A Family Reunion: The History of the Jewish Community of Rhodes

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By Gideon

Most tourists travel to the Greek Island Rhodes to enjoy the beaches of this gorgeous island. However, when my wife and my daughter traveled to Rhodes last May, sun tanning and sightseeing weren’t their only objectives. They also wanted to visit my wife’s great grandfather grave. Her grandmother on her father’s side was born and raised in Rhodes. She left the island as a young woman to be married to my wife’s grandfather in Libya. At the time both Rhodes and Libya were Italian colonies.

The Sephardi community of Rhodes was born in 1523, when the forces of the Ottoman Empire conquered the island and encouraged settlement of Jews there. Some of the Spanish expulsion’s (1492) Jewish refugees took advantage of the Turkish Sultan’s invitation and immigrated to Rhodes.  Although limited in number, Rhodes Jewish community once called “small Jerusalem.” It had immense rabbinic and religious influence on Jews worldwide and in the field of Halakhah. The Jews lived under Turkish Rhodes until 1912, when the Italians occupied it. In 1943 the Nazis took over the island. In July 1944, some 1,600 Jews that remained on the island were ordered to gather at assembly centers. They were then sent to Athens on barges, without any food or water. The barges initially made their way to the nearby island of Kos where over 100 Jews were piled onto the barges to be deported along with the Jews of Rhodes. The boats then stopped at the island of Leros to deport the single Jewish man who lived on the island. Upon arriving in Athens the Jews were detained at the infamous Haidari and from their deported to Auschwitz. Only about 180 of them survived. My wife’s grandmother who was in Libya and her brother who was in Africa at the time were the only survivors from the entire Denti family.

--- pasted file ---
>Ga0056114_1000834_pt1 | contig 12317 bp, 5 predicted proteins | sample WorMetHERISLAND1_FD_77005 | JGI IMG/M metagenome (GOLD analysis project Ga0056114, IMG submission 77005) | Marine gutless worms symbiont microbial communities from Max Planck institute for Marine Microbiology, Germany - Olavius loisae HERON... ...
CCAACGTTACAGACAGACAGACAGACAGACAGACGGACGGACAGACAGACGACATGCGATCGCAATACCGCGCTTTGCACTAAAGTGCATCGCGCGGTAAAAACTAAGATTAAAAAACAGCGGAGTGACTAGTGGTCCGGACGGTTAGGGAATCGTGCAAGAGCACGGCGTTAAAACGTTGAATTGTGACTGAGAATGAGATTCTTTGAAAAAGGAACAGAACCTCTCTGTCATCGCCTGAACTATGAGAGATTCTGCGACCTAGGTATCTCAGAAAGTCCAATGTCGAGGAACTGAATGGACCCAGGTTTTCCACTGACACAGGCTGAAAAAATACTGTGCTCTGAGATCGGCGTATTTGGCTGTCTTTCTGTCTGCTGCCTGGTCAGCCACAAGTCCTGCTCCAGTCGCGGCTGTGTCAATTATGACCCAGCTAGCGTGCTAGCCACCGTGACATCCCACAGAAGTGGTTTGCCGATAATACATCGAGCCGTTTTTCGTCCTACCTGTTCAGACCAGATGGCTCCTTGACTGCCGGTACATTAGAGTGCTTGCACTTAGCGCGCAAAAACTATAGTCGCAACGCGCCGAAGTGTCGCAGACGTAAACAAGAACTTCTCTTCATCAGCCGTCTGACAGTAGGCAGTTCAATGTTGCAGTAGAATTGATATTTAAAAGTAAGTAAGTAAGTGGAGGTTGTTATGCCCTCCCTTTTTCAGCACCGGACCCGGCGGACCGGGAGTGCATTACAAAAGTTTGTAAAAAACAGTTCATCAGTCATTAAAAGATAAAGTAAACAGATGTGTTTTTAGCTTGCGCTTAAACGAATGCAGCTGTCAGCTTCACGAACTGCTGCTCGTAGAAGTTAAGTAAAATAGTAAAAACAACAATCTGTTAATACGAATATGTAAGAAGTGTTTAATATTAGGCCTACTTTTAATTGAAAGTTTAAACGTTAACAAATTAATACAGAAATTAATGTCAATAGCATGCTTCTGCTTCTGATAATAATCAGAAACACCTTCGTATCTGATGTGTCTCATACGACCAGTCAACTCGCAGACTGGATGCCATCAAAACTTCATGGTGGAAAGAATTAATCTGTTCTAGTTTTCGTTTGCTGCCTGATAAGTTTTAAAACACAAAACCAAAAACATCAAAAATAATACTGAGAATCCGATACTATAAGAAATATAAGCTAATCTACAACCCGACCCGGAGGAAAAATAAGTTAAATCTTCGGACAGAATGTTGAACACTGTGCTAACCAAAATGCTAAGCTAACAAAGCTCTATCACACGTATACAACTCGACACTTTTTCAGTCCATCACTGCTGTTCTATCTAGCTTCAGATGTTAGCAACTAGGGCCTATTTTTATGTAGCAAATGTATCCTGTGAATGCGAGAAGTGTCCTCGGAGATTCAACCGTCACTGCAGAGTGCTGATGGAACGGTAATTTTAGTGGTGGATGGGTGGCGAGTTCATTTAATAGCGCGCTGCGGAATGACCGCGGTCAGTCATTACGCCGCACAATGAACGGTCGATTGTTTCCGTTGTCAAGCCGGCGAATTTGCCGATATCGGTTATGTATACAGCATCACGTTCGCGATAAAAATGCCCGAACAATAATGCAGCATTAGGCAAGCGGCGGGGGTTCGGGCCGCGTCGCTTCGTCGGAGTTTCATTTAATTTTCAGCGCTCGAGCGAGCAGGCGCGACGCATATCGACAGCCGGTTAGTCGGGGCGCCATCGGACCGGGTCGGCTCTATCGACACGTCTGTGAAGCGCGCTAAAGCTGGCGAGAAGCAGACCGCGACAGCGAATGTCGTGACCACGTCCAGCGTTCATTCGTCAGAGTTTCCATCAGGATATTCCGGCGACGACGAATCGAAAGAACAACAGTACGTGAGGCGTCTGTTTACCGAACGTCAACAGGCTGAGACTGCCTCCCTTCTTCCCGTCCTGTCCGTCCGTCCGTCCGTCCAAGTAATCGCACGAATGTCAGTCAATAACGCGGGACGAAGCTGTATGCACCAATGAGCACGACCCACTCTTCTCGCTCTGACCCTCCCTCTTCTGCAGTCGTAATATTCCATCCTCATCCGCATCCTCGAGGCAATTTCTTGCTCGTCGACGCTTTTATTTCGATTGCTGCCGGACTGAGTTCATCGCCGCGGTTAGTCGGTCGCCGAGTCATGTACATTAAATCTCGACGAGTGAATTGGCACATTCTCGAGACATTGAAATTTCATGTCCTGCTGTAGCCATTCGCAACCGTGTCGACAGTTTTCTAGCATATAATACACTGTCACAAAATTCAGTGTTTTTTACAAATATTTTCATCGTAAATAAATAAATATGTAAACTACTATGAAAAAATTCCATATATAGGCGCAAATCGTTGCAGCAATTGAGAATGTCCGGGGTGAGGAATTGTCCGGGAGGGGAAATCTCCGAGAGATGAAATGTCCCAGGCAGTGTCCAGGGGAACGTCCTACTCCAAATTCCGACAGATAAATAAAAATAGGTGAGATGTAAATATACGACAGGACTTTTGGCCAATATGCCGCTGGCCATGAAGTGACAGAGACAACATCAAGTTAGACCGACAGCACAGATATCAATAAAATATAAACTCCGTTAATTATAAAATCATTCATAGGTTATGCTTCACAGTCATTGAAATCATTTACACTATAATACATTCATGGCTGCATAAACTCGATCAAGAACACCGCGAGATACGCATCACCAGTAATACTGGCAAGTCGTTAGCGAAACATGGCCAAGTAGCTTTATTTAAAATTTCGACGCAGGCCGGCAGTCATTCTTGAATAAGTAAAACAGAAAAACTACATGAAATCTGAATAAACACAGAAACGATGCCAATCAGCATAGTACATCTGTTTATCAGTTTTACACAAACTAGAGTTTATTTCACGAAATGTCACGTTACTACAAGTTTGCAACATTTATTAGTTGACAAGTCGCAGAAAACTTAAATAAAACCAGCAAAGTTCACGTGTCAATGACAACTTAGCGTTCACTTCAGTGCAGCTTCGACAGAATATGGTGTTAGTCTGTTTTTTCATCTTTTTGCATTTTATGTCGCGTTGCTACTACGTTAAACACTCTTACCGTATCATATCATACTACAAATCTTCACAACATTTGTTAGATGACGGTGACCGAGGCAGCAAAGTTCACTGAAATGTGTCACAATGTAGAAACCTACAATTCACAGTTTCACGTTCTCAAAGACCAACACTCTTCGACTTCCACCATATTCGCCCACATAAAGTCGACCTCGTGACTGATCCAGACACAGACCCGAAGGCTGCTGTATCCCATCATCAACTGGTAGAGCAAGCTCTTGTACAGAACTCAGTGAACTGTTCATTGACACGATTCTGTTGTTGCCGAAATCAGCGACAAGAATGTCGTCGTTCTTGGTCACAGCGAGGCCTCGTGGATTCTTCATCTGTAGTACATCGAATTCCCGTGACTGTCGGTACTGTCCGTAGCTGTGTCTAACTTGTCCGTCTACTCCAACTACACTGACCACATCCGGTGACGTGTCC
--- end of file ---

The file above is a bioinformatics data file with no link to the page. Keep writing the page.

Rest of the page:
It was the first time for my wife and my daughter in Rhodes. It was an extended weekend vacation, a side trip while visiting Israel. They decided to visit the grave on Monday morning, their last day in Rhodes. They had a picture of the grave so they knew how to find it. As they got closer they saw another couple standing next to the grave. No one else was at the cemetery. My daughter approached the couple and asked what their relationship to the grave was. To their surprise, the man said that it was his grandfather’s grave. He was the son of the brother of my wife’s grandmother. He lives with his wife in Australia and this was their first trip to Rhodes. They debated when to visit the grave and eventually decided on the same Monday morning.  What the odds that a reunion like this will take place? Some may say that it was a coincidence. I think that heavenly intervention brought the descendants of the surviving siblings from Florida and Australia to the same place at the same time so they could reunite.

I’m reflecting on that terrible day when Rhodes’ Jews, left the island for the last time, crowded on Nazi barges, most-likely scared, not knowing what will happen to them, wondering if this was the end of Rhodes Jewish community; will anyone be left to remember them and tell their story? I hope they can see us because we do remember them. We will never forget.

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